Recycling Truck on Job Site

With a growing population and an aging infrastructure, construction and demolition sites are among the largest producers of trash. According to the Construction Materials Recycling Association (, the construction industry generates 325 million tons of waste in the United States each year that could have been recycled.

Right now, there are a lot of materials that are likely winding up in landfills. But given the costs of building materials today, doesn’t it makes more sense for both business and the environment to recycle excess materials?

Here are five easy examples of building materials likely on your jobsite today that you can, and should, recycle:


Hundreds of thousands of new homes are built in the United States every year, and the majority of these still use new timber. Add to that manufactured homes, additions, renovations, and repairs, and you have millions of trees being lost for everything from particleboard sheathing to luxurious mahogany floors.

Some of the wood that is torn out of existing structures can be recut or refinished for other uses at a cost far below new replacements. Weathered wood is considered stylish now. The "trash" wood can be ground up into chips for use in particleboard. Every tree saved benefits the environment.


Drywall is used almost everywhere in modern construction. It's just far cheaper and easier to work with than other materials. Drywall is little more than pressed gypsum covered with paper, but it's hard to imagine a home today built without it. It's fire-resistant, easily painted, and can last for many years.

Drywall has many uses even after it's torn down. Portions of it can be cut to patch holes or cover smaller openings. Ground up, it makes a good addition to fertilizer and fire-proofing materials.


Steel, in one form or another, is used nearly everywhere. It makes the best tools and supports frames in everything from two-story structures to modern skyscrapers. It can be melted, pulled, pounded, and bent for almost any use you can imagine. It is used in doors, appliances, vehicles, and much more that eventually gets scrapped. Millions of tons of steel are discarded every year in the United States.

The wonderful thing about most metals, but especially steel, is that there is always high demand. With steel, every bit of it can be melted down and reused in new applications, instead of being left to rust away into the groundwater.


Construction firms don't normally bother recycling glass for a number of reasons. It's cheap, easily made (from sand), at times hard to remove, and often has other materials attached, such as pieces of vinyl or aluminum window frames. It's also environmentally safe, if unsightly and potentially dangerous when left lying around.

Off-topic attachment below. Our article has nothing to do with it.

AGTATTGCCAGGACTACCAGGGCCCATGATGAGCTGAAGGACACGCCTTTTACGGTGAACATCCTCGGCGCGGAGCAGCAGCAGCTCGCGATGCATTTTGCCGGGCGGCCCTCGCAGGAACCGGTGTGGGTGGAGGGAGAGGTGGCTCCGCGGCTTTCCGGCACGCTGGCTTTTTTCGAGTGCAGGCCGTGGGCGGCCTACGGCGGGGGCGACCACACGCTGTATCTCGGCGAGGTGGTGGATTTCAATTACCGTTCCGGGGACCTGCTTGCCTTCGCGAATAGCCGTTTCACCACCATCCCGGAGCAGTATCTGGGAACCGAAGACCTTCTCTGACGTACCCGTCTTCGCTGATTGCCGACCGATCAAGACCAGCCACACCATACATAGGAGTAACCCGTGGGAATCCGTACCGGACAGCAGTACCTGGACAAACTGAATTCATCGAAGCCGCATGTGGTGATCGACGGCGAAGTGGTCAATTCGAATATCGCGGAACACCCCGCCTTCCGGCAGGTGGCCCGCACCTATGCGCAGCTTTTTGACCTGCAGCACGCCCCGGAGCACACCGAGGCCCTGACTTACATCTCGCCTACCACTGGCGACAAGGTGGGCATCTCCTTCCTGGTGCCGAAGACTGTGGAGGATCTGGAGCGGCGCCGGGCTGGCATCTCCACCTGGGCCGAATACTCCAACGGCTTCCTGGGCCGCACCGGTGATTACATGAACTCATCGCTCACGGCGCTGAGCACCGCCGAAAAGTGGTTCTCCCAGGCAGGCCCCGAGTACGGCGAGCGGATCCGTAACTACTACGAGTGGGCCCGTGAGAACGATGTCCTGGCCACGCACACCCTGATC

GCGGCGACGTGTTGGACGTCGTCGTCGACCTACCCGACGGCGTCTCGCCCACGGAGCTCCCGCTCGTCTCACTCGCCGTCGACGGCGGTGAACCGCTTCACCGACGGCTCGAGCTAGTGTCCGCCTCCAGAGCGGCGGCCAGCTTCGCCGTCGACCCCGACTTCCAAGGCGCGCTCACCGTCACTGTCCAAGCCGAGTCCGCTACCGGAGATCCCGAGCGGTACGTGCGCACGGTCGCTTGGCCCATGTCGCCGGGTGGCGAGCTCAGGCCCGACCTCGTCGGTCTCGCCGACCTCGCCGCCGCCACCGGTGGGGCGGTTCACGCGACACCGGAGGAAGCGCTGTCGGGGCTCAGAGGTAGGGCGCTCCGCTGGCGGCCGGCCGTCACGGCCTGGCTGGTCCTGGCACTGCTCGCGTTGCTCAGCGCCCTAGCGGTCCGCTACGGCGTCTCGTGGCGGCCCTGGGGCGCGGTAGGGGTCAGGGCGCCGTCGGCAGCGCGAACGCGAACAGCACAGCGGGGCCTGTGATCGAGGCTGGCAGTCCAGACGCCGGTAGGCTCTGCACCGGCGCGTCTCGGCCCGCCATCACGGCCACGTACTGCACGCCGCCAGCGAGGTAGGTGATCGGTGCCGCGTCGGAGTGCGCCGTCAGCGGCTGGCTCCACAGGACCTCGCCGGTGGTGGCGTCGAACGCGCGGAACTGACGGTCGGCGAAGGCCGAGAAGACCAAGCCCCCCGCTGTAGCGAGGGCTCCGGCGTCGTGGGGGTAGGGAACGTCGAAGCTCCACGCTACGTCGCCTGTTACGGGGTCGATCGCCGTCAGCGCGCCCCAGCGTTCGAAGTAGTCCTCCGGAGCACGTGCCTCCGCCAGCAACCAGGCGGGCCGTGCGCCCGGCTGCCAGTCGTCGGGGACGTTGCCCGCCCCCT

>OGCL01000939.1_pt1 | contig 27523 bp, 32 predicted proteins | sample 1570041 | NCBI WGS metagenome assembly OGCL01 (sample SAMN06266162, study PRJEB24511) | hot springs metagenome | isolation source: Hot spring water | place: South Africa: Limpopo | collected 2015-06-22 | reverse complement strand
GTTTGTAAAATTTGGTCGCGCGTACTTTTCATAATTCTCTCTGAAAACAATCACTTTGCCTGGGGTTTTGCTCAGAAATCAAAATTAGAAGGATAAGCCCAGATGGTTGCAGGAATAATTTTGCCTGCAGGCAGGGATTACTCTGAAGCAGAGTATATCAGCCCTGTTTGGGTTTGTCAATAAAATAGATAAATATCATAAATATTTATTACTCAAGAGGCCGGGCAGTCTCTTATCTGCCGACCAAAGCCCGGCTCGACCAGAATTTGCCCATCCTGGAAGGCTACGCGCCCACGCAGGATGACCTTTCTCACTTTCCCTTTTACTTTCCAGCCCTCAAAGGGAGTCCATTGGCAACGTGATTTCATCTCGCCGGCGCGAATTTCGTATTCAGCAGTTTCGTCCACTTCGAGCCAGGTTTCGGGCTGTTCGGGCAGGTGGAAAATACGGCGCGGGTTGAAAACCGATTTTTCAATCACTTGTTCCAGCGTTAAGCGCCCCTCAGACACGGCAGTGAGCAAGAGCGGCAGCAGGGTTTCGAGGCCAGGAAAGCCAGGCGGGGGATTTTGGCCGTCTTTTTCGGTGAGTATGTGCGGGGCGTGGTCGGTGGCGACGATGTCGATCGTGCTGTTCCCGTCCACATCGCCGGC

However, it can be sorted at the recycler into various types, and all glass is 100-percent recyclable. It can be melted, blended, and repurposed into any type of glass or fiberglass product. Recycling glass means cheaper costs passed onto both builders and consumers.


Concrete debris was once trucked off to landfills, but today is a frequently recycled material that can save builders money. Recyclers, for a fee, will screen out dirt and other debris and crush the old chunks of concrete. There are even smaller versions of these machines that can sift and crush old chunks of concrete right at the job site.

The recycled concrete can be used as filler in foundations, walkways, walls, and other forms of poured concrete. When crushed, this form of recycled concrete is often used as a bed for layout of plumbing or drainage. It's also used by landscapers as a weather and rot-resistant barrier around plantings.

Recycling all these materials benefits the environment because manufacturers don't have to use as much fuel or energy to obtain and process additional natural sources. Recycling means fewer landfills, and less energy means lower costs for construction companies and their customers.

Jessica Kane is a professional blogger who writes for Econoheat, the world’s #1 leading waste oil boiler manufacturer.

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